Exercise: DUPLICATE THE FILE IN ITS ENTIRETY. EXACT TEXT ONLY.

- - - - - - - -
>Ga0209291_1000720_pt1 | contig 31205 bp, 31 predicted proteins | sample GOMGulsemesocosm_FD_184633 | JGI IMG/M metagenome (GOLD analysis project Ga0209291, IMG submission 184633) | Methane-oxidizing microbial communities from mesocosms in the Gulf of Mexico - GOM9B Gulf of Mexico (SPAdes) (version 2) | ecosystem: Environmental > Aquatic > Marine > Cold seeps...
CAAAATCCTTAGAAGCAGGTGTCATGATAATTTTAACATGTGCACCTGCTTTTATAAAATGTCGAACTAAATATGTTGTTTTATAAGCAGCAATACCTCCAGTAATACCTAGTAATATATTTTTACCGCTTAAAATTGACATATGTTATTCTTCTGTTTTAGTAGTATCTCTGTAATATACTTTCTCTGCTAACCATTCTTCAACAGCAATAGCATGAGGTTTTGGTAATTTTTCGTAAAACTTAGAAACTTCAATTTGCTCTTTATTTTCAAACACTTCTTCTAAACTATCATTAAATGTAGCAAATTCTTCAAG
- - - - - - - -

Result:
>Ga0209291_1000720_pt1 | contig 31205 bp, 31 predicted proteins | sample GOMGulsemesocosm_FD_184633 | JGI IMG/M metagenome (GOLD analysis project Ga0209291, IMG submission 184633) | Methane-oxidizing microbial communities from mesocosms in the Gulf of Mexico - GOM9B Gulf of Mexico (SPAdes) (version 2) | ecosystem: Environmental > Aquatic > Marine > Cold seeps...
CAAAATCCTTAGAAGCAGGTGTCATGATAATTTTAACATGTGCACCTGCTTTTATAAAATGTCGAACTAAATATGTTGTTTTATAAGCAGCAATACCTCCAGTAATACCTAGTAATATATTTTTACCGCTTAAAATTGACATATGTTATTCTTCTGTTTTAGTAGTATCTCTGTAATATACTTTCTCTGCTAACCATTCTTCAACAGCAATAGCATGAGGTTTTGGTAATTTTTCGTAAAACTTAGAAACTTCAATTTGCTCTTTATTTTCAAACACTTCTTCTAAACTATCATTAAATGTAGCAAATTCTTCAAG